The Salt Path by Raynor Winn

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I was in Courtenay, BC, halfway up the eastern edge of Vancouver Island, browsing travel lit at the Laughing Oyster Book Shop when Raynor Winn’s The Salt Path caught my eye. There’s a distinct look and feel to the genre amongst publishers – compact trade paperback with an agreeably textured cover in muted outdoor colours – mossy green and seaside aqua. This, combined with the book having received a couple of literary prizes, made me want to give it a go. As I waited in line by the cash register, I read the back cover blurb:

“Just days after Raynor Winn learned that Moth, her husband of thirty-two years, was terminally ill, they lost their home and livelihood. With nothing left and little time, they impulsively decided to walk the 630-mile South West Coast Path, from Somerset to Dorset, via Devon and Cornwall. Living wild and free, at the mercy of sea and sky; they discovered a new, liberating existence – but what would they find at the journey’s end?”

Despite a seemingly grim premise for trekking the UK coast, I had to smile. This is a part of the world that I love and know well. I’ve scrambled along much of that coastal path for my Gone Viking expeditions and was certain I’d found a kindred spirit. But first I had to set aside a nagging inclination to judge. Unavoidable bad luck aside (fire, flood, and other disasters) I tend to doubt individuals lose everything through no fault of their own. In my experience, it results from an accumulation of poor decisions and personal denial. Harsh, perhaps, but this is what I’ve seen. Many times.

However, I felt this was a great opportunity to look beyond a self-serving back story and simply enjoy the adventure as it presented itself on the page. Which is what I did, finding Winn to be a skilled and competent author with a good eye for detail and social interactions. She captures the natural world well and relays it in an agreeable manner. And despite an understandably myopic view of the situation in which the protagonists find themselves, the author consistently finds glimmers of promise, resulting in reassuring optimism and a satisfyingly sanguine conclusion.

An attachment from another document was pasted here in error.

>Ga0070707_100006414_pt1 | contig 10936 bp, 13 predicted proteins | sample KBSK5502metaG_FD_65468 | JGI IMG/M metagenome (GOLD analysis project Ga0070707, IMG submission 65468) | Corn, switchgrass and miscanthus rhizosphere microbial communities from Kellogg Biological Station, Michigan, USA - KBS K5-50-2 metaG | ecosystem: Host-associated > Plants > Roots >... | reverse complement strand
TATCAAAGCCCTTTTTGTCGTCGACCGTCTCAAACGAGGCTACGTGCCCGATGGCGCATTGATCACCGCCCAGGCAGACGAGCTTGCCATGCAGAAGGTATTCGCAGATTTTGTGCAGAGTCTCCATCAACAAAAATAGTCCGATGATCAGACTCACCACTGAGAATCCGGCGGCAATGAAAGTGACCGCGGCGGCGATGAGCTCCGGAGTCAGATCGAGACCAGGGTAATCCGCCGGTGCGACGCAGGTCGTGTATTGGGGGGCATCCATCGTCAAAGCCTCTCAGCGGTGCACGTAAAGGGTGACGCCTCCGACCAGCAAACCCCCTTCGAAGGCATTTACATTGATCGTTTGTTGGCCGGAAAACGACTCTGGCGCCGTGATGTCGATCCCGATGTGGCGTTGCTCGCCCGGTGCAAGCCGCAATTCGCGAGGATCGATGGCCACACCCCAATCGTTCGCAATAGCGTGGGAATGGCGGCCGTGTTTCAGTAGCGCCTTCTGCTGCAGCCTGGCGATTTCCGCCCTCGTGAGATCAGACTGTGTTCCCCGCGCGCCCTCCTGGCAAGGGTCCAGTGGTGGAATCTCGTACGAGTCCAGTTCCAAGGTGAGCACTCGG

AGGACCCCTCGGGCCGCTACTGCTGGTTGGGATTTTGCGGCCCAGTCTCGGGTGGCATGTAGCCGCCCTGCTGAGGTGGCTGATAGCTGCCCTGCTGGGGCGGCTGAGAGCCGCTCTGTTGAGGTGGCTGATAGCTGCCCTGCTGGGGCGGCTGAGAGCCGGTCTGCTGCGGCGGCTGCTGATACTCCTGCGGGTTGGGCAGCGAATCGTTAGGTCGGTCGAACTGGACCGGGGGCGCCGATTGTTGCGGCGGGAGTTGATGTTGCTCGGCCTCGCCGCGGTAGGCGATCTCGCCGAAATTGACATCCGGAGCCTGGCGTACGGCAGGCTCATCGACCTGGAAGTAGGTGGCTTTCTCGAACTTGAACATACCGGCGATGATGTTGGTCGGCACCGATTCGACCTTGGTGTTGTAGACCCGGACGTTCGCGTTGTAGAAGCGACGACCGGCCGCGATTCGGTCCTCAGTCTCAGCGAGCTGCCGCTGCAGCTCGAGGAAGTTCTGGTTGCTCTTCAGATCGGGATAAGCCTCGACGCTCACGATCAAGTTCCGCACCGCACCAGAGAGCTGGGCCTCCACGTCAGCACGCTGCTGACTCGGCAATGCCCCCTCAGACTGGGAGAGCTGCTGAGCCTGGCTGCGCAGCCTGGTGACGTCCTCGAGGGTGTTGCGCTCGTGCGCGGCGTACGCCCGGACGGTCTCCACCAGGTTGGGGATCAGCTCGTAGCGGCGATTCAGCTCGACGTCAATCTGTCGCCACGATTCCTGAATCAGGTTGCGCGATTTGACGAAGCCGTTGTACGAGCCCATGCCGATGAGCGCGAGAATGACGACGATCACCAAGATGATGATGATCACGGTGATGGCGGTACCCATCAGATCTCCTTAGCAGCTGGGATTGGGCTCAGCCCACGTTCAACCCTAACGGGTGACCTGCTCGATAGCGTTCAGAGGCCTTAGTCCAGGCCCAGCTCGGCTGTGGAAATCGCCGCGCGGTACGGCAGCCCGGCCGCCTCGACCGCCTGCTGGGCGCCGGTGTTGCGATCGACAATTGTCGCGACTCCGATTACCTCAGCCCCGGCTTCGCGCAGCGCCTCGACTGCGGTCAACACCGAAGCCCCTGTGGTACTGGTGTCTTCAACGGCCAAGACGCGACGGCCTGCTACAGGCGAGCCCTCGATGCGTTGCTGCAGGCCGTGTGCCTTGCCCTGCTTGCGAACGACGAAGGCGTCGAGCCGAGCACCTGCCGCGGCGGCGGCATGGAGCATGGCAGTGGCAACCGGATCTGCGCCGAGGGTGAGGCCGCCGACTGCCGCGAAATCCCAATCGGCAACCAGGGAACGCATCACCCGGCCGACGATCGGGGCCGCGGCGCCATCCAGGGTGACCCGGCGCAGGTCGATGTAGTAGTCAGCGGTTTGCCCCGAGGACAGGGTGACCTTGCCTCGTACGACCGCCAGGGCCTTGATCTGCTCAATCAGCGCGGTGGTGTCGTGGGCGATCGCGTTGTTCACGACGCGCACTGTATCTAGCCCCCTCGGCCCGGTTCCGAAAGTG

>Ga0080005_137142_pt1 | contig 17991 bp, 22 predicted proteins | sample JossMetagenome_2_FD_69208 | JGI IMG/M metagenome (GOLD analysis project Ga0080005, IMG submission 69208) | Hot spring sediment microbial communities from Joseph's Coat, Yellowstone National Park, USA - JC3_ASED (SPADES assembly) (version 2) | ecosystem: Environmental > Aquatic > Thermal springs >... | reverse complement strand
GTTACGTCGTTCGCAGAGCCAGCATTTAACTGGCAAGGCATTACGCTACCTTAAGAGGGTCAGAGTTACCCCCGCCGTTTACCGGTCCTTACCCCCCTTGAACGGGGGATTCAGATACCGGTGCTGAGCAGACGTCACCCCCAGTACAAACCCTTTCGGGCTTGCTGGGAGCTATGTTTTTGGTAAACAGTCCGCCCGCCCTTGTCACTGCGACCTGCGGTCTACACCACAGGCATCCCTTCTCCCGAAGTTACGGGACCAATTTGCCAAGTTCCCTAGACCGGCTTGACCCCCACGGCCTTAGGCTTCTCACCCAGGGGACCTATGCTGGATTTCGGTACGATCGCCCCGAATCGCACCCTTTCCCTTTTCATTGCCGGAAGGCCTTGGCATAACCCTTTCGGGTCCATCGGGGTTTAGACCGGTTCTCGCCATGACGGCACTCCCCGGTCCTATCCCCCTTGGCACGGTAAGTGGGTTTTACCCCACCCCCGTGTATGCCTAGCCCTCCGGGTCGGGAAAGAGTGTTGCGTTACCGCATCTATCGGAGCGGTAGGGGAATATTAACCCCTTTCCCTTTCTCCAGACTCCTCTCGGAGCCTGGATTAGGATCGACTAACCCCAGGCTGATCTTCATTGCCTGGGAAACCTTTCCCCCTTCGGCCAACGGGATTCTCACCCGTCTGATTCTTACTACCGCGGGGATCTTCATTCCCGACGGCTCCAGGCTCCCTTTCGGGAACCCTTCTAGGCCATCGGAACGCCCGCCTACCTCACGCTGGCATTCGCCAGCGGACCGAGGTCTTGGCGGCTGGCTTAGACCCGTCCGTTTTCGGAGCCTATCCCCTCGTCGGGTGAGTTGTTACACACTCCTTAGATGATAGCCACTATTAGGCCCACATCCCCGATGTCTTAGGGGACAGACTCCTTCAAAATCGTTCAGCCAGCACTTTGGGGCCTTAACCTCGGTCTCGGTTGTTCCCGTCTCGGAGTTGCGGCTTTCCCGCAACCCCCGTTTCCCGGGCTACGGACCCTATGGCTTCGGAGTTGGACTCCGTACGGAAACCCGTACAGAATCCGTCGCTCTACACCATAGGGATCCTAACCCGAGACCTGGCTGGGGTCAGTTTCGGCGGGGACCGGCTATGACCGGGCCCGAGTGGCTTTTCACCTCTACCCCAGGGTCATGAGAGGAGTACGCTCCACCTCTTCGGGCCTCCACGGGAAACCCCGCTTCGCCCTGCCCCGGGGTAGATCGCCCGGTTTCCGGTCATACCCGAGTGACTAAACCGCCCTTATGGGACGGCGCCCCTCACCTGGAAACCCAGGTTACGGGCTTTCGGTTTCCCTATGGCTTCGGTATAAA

See also  Bill Arnott’s Travel Beat: Talking Writing and Viking with the UK’s Alex Pearl


Since travelling the South West Coastal Path, Raynor Winn has become a regular long-distance walker and writes about nature, homelessness and wild camping. Her first book, The Salt Path, was a Sunday Times bestseller and shortlisted for the 2018 Costa Biography Award. In The Wild Silence, Raynor explores readjusting to life after homelessness. She lives in Cornwall with her husband Moth.

  • Title: The Salt Path
  • Author: Raynor Winn
  • Publisher: Penguin Books, 2019
  • ISBN: 9781405937184
  • Pages: 275 pp

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West Coast Editor/Poetry Reviewer at The Miramichi Reader -- Website

Bill Arnott is the bestselling author of the suspense-thriller series The Gamble Novellas, the poetry collection Forever Cast in Endless Time, and WIBA and ABF book awards finalist, Gone Viking: A Travel Saga. He’s been awarded for prose, poetry, songwriting, is the producer of Bill's Artist Showcase, and for his eight-year Gone Viking trek has been granted a Fellowship at London’s Royal Geographical Society. When not trekking the globe with a small pack, weatherproof journal and laughably outdated camera phone, Bill can be found on Canada’s west coast, making friends and misbehaving. Watch for the follow-up to Bill’s award-winning bestseller, the soon-to-be-released Gone Viking II: Beyond Boundaries, (RMB Fall 2021).

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